Future environmental leaders face a bewilderingly broad array of challenges and opportunities. Woods’ Forum of Undergraduate Environmental Leadership (FUEL) helps navigate.

Participants in the pilot program, recently visited California’s capital, Sacramento, to learn about environmental policymaking and career opportunities in the legislative, agency and nongovernmental organization sectors.

Launched last fall, the FUEL program allows Stanford students from any discipline or school on campus to investigate environmental career opportunities by connecting participants with emerging leaders and seasoned professionals in the private and public sectors. Undergraduate students selected for the program’s first cohort have been introduced to advances that environmental leaders are making at the state level and gain career and leadership advice from professionals working in various environment-related positions.

“I applied to FUEL because I know I would like to be a part of the environmental policy world in my future career, but I'm not sure exactly where I fit in and which particular sectors makes sense for me,” said Emma Hutchinson, a junior majoring in Earth systems science and economics.

“Environmentally focused students have so many resources on campus in terms of classes and courses of study to take,” Hutchinson said. “But it's really special to be able to actually meet people that are working in the arena right now and to get exposed to the different types of jobs that are out there.”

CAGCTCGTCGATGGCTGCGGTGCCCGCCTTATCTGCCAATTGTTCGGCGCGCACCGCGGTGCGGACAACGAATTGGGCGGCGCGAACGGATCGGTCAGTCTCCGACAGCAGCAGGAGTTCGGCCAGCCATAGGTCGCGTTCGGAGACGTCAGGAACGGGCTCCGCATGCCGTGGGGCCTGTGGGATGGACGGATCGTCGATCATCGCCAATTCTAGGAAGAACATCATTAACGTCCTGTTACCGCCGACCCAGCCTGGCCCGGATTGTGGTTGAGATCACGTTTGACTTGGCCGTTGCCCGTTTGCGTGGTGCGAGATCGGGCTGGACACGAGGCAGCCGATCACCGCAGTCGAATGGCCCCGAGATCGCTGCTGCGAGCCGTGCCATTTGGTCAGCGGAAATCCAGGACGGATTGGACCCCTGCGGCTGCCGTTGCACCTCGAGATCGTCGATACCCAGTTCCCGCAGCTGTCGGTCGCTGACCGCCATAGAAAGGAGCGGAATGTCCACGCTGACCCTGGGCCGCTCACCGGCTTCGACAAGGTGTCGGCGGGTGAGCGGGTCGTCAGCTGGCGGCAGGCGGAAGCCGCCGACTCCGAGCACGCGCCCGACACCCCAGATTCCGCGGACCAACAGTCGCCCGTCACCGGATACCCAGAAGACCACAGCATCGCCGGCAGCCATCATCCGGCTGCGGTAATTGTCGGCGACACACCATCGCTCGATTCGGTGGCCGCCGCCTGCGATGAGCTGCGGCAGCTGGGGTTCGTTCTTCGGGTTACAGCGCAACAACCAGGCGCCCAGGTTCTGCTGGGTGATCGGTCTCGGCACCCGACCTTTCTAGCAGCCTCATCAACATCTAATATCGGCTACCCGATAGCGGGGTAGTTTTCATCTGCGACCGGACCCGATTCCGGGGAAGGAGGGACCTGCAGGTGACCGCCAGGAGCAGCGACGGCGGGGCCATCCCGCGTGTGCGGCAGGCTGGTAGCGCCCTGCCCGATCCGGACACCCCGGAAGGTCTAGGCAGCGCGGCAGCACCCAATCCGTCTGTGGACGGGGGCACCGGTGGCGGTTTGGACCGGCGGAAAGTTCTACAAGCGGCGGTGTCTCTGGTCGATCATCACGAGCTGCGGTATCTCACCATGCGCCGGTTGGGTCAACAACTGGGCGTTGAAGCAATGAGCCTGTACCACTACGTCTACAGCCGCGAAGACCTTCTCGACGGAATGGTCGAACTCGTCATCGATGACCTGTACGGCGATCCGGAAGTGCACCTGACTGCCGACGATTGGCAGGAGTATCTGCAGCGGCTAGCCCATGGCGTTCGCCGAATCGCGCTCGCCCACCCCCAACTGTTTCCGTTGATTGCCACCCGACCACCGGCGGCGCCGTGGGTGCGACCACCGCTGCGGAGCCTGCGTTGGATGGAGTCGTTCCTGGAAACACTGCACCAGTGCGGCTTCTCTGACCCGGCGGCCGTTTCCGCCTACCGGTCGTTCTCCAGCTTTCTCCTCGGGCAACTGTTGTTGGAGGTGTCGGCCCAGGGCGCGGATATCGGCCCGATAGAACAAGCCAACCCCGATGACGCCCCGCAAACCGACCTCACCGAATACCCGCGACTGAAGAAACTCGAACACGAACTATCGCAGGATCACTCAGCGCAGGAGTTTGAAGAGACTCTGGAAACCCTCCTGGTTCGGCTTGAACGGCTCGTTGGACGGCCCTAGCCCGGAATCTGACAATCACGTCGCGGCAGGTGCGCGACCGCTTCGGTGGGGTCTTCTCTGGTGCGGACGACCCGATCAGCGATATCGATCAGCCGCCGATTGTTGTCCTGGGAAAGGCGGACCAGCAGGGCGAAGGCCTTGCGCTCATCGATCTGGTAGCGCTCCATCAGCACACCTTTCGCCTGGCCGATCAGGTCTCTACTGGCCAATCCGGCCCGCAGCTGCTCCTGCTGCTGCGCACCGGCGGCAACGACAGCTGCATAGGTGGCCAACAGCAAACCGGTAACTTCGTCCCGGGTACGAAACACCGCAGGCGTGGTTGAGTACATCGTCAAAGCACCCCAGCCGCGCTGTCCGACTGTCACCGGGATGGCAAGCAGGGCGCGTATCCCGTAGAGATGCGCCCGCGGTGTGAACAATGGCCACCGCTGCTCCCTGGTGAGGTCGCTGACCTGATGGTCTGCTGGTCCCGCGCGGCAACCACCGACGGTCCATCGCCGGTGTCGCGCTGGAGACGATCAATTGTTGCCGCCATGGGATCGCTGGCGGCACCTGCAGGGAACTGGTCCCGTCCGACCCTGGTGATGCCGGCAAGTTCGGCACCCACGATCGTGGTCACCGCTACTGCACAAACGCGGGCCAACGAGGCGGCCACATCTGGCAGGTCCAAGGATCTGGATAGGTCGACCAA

In Sacramento, Hutchinson and other FUEL participants:

  • discussed water issues with a former deputy secretary of the U.S. Department of the Interior
  • learned about different environmental policy priorities from three deputy secretaries to Gov. Jerry Brown
  • examined policy implementation issues of controlling pollutants and protecting marine resources with officials from the state’s Air Resources Control Board and the Ocean Protection Council
  • gained an inside look at the legislative process from both the legislative director to the speaker of the assembly and the principal consultant to the chair of the Senate Committee on Natural Resources and Water
  • learned how nonprofit organizations such as The Nature Conservancy, the Resources Legacy Fund and the California Environmental Justice Alliance advance policy goals

“I got a feel for what it would be like to work in public office or at a nonprofit, and I had some perspective shifts,” said Ana Sophia Mifsud, a junior majoring in environmental systems engineering. Mifsud expressed particular appreciation for “ great advice” about finding jobs and a newfound confidence in speaking with influential decision-makers.

"Influence on policy is important to me,” said Meghan Shea, a junior majoring in environmental systems engineering. “I envisioned that policy experience happening exclusively in Washington, D.C.  It was really eye opening to see how much work is happening in Sacramento, and how state policies have a tremendous impact on national policies. I am much more interested in spending some time working at the state level."

Before the Sacramento visit, FUEL participants participated in several on-campus salons with business and nonprofit professionals working in ways to improve the environment. Each talk included extensive information about the speaker’s career paths and opportunities they seen in environmental fields.

“Those perspectives were really useful. I think I have a better idea of what a lot of these jobs I’m considering are like.”

Learn more about FUEL.